Wednesday, October 28, 2009

Poll Results and Barrel Bottling

Well I just got over a severly hectic week at work and haven't had time to either brew or update the blog. I also have discovered my desktop has crashed (HP with common error Err2Err3 if anyone has any advice), so I'm on my little netbook. Hopefully I'll be able to get my files back, especially my lengthy beer sheet on excel that I didn't backup (like everything else on the computer). Anyway, back to the beer.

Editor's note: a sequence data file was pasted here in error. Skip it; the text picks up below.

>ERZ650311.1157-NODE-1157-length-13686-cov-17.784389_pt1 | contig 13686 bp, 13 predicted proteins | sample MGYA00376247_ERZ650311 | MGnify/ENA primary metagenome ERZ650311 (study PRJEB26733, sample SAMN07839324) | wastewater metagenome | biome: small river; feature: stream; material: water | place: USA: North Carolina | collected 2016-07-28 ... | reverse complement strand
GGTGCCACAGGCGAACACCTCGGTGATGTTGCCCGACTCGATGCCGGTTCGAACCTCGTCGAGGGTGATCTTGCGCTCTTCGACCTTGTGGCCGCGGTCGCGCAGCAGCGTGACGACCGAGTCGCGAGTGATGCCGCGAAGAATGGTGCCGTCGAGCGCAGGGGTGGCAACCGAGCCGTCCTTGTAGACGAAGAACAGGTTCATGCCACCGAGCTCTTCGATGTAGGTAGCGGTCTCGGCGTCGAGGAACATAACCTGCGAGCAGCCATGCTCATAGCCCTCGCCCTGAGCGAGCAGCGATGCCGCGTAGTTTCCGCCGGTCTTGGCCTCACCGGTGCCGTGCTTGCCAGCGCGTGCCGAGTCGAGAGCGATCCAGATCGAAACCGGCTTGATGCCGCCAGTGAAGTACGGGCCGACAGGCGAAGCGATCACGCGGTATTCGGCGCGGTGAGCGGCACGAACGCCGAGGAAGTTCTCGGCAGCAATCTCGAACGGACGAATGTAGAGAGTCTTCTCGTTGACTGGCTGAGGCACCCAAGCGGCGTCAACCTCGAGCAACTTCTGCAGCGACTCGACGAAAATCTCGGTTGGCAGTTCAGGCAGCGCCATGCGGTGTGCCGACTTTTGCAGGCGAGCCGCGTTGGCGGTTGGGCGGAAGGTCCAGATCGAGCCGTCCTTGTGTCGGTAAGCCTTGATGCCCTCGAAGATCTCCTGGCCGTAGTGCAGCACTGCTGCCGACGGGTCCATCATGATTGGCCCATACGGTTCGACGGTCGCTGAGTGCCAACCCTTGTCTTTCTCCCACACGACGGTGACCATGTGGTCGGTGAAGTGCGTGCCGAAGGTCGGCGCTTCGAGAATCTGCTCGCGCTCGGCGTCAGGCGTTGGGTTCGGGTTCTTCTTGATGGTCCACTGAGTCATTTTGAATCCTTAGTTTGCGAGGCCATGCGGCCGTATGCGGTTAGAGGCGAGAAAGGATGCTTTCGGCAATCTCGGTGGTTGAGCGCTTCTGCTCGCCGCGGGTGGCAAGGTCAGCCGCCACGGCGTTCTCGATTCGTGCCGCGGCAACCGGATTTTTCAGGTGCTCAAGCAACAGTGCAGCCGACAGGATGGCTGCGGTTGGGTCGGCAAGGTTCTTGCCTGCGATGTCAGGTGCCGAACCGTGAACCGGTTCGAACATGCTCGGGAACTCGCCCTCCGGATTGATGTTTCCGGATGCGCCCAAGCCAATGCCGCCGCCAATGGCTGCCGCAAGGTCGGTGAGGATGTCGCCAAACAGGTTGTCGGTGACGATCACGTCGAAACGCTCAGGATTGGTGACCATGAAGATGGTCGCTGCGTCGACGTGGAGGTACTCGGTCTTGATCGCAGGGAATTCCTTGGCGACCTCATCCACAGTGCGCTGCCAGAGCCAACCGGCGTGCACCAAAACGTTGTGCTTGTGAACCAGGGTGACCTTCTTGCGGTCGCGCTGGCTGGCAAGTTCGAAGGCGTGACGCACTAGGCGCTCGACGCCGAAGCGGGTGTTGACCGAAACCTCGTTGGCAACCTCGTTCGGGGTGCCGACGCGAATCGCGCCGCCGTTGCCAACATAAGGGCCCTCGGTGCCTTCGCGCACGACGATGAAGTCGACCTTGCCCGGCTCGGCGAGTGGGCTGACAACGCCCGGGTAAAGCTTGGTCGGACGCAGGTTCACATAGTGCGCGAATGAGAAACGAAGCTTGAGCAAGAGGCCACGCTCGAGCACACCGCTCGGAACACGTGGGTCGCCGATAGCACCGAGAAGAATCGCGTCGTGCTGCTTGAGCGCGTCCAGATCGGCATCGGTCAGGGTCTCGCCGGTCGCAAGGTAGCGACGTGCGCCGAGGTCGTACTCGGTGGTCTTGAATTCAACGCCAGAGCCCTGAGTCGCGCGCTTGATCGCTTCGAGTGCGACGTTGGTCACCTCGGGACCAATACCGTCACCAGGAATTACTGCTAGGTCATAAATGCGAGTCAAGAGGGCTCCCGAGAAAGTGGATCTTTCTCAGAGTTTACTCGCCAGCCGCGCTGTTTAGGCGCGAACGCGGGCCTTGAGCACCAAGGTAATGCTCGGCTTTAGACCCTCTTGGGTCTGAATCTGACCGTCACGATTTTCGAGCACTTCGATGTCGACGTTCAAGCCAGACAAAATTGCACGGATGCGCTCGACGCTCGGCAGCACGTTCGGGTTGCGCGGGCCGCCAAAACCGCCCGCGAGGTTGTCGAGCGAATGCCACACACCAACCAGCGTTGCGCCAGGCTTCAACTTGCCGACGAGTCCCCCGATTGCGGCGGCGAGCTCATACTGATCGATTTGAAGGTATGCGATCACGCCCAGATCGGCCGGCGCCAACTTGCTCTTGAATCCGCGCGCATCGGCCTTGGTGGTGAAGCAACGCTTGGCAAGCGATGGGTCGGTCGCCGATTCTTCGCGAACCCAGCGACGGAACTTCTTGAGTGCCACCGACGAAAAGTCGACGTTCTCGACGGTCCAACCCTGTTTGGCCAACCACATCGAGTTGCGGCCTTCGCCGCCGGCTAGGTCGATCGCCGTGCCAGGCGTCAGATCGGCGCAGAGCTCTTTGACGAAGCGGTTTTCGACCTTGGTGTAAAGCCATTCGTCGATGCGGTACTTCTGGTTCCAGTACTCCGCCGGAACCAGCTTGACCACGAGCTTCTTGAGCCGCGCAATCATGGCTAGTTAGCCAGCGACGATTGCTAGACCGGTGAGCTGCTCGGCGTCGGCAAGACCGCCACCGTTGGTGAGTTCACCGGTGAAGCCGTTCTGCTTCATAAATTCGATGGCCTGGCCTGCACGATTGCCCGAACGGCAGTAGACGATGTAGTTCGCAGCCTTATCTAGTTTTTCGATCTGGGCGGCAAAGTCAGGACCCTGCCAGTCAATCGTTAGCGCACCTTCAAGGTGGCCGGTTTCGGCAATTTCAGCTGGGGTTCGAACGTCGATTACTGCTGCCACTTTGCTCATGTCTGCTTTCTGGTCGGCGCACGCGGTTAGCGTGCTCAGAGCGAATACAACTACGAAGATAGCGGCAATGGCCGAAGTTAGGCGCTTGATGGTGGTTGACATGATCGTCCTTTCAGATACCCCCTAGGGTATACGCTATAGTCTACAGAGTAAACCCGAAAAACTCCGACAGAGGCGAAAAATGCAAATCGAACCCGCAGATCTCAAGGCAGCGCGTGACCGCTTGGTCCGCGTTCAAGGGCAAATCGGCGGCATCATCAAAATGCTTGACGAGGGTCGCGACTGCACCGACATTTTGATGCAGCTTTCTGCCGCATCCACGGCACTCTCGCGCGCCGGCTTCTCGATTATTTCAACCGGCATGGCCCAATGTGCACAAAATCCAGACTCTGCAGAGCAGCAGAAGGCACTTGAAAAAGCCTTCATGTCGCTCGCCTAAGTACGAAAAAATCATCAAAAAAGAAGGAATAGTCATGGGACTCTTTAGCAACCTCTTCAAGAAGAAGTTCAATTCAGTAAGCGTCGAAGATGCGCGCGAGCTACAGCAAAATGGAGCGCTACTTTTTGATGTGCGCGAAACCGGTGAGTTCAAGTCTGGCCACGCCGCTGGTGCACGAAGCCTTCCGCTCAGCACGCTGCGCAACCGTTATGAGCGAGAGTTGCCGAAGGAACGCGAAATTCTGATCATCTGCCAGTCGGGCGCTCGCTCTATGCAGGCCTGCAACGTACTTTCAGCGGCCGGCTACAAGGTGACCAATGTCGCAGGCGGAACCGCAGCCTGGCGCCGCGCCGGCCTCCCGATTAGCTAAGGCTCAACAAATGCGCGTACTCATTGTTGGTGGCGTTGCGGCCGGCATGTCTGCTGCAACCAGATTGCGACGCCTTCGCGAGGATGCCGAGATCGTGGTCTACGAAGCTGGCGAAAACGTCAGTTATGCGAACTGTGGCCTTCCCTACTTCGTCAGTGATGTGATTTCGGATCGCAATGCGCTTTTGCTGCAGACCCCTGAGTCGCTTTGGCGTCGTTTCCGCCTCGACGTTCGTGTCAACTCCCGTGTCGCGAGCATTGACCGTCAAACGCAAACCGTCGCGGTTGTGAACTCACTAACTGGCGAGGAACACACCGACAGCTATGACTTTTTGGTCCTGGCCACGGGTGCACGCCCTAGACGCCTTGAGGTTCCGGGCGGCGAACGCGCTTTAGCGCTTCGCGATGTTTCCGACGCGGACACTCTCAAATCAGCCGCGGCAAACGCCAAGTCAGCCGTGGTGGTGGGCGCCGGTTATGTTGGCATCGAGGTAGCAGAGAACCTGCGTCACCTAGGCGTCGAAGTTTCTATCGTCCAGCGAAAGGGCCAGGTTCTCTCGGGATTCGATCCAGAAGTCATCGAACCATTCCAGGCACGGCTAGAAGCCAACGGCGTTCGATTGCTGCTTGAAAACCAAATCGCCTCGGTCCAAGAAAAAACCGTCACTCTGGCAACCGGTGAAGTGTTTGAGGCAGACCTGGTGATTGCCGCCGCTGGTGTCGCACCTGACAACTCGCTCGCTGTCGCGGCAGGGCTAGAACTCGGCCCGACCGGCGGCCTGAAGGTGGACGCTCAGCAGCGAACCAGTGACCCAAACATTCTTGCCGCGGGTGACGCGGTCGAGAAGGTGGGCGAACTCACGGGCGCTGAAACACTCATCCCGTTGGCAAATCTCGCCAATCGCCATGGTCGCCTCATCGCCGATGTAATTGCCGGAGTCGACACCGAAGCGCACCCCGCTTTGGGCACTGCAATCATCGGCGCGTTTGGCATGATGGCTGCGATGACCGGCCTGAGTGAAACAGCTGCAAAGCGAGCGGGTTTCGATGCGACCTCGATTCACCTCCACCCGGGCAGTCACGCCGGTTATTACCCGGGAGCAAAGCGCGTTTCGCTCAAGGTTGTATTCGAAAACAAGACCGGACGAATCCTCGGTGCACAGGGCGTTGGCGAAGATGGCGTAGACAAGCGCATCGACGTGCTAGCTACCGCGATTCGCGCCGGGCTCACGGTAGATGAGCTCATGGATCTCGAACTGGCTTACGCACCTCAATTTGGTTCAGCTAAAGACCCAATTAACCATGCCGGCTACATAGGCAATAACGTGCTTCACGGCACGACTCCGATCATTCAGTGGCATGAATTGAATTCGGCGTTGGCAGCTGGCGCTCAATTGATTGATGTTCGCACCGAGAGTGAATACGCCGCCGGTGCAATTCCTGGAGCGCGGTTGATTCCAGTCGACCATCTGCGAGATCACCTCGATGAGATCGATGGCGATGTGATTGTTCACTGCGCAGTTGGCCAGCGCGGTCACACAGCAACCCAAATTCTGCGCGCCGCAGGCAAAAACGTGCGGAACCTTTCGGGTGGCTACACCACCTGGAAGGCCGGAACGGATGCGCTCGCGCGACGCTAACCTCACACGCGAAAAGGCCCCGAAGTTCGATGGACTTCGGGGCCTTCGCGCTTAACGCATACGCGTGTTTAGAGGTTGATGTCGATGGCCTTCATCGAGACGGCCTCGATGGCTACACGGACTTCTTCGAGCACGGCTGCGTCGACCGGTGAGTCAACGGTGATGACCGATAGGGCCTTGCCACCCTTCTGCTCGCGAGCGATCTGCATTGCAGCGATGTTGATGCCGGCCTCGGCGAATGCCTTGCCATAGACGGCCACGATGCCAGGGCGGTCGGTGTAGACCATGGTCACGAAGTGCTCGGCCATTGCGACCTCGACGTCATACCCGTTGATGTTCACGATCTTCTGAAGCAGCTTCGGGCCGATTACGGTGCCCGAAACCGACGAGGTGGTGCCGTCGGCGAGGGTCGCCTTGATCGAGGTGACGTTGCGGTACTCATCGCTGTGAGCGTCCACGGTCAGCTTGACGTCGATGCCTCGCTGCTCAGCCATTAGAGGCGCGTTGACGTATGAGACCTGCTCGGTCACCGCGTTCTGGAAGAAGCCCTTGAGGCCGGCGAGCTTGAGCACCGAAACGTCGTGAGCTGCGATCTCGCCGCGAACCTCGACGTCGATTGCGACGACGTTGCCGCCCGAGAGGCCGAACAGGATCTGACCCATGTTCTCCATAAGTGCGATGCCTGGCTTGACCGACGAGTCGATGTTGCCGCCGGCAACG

My chilling process poll turned out much like I imagined. The bulk of you use immersion chillers (58%) while the rest either use a ice bath or counterflow (4% each). Surprisingly, there was someone else out there who no-chills like myself! Each method certainly has its merits and problems, but I've been happy with the no-chill so far. I just kegged the Westmalle Extra clone today; it had the most beautiful clarity and color. It certainly needs a couple more weeks to condition and carbonate but I think it will turn out really well. Aside from that in the brewery, not much is going on. The Cuvee has started to slow down and I exchanged the blow-off for an airlock, but I'm going to give it a few more weeks before racking to both get the bugs going and let my oak soak a bit longer in rum. I just placed a massive hop order to do a scaled down Pliny clone, or more just an over hopped regular IPA to replace the American bitter on tap. From there, I have plans to do a Sour Cherry Baltic Porter, my first lager of the season. I'll be using the Bavarian lager strain and the barrel dregs for souring. Speaking of which, I'm sure everyone reading this blog reads Mike's as well. He just posted about our barrel bottling, so check there for more specifics. I haven't opened any of my bottles, but a few in the group have, and some have had it force carbonated already. Everyone is just gushing over how well it turned out, but I'll give my feeble patience another week before I crack a bottle. From here I'm just going to post some pictures from the day, enjoy!